In this article, we explore the various approaches to litigation defense that may be employed—e.g., the role of the insurance industry, arbitration and its pitfalls, assumption of risk, comparative fault, contributory negligence, and consent. We also explore evidentiary matters—e.g., poems and songs, signs and symbols, social media, organizational culture, how discovery devices may be used, and the role of expert witnesses. Lastly, we explore damages—general, actual, punitive, and the difficulty of collecting them.
Tuesday, January 19, 2021
Monday, January 18, 2021
Several students in my Torts class have requested a reading list on tort theory. What should be part of a basic tort theory reading package for students? At a minimum, I think it should cover individualized justice, deterrence, compensation/loss-spreading, and pluralist theories. I seek your collective wisdom. Don't be shy about recommending your own work.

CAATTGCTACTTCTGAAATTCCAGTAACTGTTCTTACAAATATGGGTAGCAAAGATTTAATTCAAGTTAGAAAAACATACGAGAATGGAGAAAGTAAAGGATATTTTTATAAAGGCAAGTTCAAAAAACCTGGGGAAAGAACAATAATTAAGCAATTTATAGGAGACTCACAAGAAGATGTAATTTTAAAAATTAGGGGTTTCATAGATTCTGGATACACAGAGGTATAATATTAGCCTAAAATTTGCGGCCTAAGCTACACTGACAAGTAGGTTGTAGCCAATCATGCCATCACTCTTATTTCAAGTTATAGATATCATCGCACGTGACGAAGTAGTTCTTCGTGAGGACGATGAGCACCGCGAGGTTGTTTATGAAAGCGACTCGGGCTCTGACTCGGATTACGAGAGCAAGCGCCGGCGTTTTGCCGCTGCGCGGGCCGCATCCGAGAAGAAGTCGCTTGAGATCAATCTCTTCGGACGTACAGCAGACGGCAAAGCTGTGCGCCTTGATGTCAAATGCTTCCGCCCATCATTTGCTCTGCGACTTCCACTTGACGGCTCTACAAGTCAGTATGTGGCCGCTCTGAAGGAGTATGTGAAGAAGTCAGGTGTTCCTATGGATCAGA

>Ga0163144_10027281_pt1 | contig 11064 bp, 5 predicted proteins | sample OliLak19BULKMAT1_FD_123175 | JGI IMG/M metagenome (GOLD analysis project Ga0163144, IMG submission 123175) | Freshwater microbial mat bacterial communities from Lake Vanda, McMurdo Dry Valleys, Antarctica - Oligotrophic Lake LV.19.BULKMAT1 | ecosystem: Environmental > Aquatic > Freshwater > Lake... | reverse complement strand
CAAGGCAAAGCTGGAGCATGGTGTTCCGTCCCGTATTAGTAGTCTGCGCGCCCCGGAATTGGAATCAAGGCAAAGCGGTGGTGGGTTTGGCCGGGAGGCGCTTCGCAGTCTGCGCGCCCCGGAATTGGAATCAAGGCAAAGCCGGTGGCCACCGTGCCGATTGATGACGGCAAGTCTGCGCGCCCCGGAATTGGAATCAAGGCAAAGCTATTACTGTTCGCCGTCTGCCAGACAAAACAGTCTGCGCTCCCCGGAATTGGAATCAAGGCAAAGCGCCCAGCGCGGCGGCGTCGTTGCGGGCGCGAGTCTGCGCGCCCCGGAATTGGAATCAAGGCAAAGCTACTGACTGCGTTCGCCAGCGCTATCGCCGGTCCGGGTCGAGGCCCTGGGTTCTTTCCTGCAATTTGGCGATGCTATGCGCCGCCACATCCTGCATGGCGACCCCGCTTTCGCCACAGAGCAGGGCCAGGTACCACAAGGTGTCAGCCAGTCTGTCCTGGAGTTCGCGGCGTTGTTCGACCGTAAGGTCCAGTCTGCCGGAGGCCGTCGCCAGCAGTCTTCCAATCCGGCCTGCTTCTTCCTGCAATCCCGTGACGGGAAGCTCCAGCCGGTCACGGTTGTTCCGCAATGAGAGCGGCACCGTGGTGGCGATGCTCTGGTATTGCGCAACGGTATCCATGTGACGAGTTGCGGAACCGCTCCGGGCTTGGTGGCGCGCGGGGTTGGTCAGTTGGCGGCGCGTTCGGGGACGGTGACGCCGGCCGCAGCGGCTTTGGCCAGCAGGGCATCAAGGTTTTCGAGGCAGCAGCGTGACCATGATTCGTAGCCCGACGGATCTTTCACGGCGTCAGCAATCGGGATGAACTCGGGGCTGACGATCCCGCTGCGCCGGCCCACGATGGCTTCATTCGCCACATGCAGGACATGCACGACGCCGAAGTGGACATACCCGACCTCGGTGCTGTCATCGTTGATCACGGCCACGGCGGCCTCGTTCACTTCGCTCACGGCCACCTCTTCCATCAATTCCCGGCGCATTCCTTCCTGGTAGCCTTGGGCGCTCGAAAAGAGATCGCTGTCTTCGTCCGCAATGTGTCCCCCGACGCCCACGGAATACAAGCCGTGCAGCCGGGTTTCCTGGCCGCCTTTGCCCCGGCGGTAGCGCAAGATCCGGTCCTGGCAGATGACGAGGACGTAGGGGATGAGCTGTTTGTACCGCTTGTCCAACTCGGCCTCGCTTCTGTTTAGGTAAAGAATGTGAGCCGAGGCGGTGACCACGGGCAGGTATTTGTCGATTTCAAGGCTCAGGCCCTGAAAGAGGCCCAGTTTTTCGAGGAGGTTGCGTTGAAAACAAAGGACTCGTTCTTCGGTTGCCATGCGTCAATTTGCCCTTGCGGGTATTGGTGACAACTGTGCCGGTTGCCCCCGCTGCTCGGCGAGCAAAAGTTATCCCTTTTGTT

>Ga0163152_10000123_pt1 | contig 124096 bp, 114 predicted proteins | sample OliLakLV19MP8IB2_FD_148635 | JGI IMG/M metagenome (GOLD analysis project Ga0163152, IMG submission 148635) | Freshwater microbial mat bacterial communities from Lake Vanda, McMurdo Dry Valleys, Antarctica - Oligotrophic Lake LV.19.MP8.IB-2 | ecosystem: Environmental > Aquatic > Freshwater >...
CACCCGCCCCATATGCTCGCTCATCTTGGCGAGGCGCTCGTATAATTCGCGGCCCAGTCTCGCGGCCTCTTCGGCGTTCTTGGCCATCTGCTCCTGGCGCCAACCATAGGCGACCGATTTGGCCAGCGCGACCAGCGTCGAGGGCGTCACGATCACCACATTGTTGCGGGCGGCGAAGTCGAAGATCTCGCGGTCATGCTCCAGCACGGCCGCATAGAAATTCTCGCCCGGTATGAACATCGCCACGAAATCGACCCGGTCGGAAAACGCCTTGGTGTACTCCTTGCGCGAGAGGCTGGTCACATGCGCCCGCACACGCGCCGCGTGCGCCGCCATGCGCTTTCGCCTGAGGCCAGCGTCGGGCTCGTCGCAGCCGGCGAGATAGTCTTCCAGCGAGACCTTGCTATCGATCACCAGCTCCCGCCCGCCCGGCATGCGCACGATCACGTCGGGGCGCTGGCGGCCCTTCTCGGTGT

Thursday, January 14, 2021
Tuesday, January 12, 2021
I have posted to SSRN Scholars of Tort Law: Professor William Lloyd Prosser (1898-1972). The abstract provides:
This chapter, presented at Oxford at the “Scholars of Tort Law” conference, is concerned with William Prosser, the most important U.S. tort scholar of the twentieth century. Prosser exerted considerable influence on the development of several specific tort doctrines, notably strict products liability, privacy, and intentional infliction of emotional distress. Instead of his well-known contributions to these discrete torts, this chapter focuses more broadly on Prosser’s overall effects, particularly regarding the paramount tort of negligence. Prosser attempted to adjust negligence to two Realist challenges: Realists’ belief in the public nature of seemingly private disputes and the undermining of certainty caused by emphasising the facts of each case. To the first challenge, Prosser reconceptualised the elements of negligence as involving public policy choices. To the second, Prosser attempted to present a negligence formula that was both flexible and predictable. Prosser succeeded in presenting a more flexible negligence formula incorporating public policy factors, but failed in enhancing predictability, with far-reaching consequences for tort law as a compensatory mechanism.
Monday, January 11, 2021
Friday, January 8, 2021